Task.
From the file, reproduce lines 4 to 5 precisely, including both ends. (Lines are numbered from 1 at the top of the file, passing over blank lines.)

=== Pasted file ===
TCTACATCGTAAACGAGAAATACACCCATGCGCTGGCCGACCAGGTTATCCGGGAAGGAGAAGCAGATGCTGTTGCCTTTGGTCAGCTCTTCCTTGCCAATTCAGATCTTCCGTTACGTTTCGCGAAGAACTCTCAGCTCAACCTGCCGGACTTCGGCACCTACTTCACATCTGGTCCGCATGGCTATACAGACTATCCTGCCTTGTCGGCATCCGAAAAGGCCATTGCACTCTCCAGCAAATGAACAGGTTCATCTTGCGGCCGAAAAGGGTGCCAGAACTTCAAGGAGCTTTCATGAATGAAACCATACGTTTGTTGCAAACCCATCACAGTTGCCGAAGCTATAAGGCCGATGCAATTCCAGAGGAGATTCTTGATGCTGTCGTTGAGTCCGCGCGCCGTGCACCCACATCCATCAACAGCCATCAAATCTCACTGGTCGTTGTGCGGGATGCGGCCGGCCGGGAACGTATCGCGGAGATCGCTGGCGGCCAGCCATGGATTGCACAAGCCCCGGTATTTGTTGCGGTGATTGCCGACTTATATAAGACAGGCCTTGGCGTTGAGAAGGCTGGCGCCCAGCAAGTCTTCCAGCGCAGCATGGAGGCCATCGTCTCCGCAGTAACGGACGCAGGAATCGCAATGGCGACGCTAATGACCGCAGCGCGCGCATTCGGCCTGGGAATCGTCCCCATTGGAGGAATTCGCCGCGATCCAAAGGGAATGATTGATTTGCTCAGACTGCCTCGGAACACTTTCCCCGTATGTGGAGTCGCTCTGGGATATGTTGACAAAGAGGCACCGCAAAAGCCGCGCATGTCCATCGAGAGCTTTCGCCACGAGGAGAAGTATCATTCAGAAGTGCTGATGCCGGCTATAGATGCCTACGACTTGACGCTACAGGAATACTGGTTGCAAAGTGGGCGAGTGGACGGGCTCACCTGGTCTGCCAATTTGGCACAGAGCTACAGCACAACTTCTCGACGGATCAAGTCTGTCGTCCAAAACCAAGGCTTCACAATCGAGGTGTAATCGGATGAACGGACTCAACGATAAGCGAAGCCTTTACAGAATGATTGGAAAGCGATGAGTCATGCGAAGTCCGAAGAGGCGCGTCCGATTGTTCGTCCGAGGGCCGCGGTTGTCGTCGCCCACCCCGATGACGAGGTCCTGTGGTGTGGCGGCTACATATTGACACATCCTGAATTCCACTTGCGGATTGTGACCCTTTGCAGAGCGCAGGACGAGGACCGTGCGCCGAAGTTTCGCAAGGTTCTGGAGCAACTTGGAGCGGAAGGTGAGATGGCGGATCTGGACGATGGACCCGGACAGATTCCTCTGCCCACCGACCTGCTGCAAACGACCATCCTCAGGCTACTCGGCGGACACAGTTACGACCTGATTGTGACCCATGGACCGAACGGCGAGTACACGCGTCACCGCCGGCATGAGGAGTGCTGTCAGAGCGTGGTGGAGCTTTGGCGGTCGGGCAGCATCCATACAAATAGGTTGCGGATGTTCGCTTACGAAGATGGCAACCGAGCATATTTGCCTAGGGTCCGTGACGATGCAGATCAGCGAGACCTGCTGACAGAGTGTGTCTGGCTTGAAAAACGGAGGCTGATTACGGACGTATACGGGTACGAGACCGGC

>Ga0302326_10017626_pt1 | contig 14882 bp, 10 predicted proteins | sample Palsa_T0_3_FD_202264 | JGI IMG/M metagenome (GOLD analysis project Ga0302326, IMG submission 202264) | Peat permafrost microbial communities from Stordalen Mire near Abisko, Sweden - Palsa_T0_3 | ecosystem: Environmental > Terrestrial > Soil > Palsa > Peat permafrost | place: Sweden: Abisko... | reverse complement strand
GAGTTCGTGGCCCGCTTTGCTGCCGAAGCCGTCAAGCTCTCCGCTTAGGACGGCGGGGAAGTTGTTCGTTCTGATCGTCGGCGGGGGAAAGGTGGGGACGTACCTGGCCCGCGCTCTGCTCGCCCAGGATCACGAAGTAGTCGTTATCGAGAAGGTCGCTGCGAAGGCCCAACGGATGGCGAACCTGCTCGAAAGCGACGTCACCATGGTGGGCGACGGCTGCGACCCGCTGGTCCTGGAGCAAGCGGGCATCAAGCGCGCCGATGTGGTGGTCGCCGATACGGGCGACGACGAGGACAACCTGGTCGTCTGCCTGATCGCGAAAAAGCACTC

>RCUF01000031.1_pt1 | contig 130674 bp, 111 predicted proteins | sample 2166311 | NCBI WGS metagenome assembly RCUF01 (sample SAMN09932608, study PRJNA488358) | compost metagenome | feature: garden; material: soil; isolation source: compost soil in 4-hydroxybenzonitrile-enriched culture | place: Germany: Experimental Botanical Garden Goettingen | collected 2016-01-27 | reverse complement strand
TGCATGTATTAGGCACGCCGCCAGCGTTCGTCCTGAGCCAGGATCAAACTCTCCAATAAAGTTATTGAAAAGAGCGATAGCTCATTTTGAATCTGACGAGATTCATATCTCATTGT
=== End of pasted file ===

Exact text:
>RCUF01000031.1_pt1 | contig 130674 bp, 111 predicted proteins | sample 2166311 | NCBI WGS metagenome assembly RCUF01 (sample SAMN09932608, study PRJNA488358) | compost metagenome | feature: garden; material: soil; isolation source: compost soil in 4-hydroxybenzonitrile-enriched culture | place: Germany: Experimental Botanical Garden Goettingen | collected 2016-01-27 | reverse complement strand
TGCATGTATTAGGCACGCCGCCAGCGTTCGTCCTGAGCCAGGATCAAACTCTCCAATAAAGTTATTGAAAAGAGCGATAGCTCATTTTGAATCTGACGAGATTCATATCTCATTGT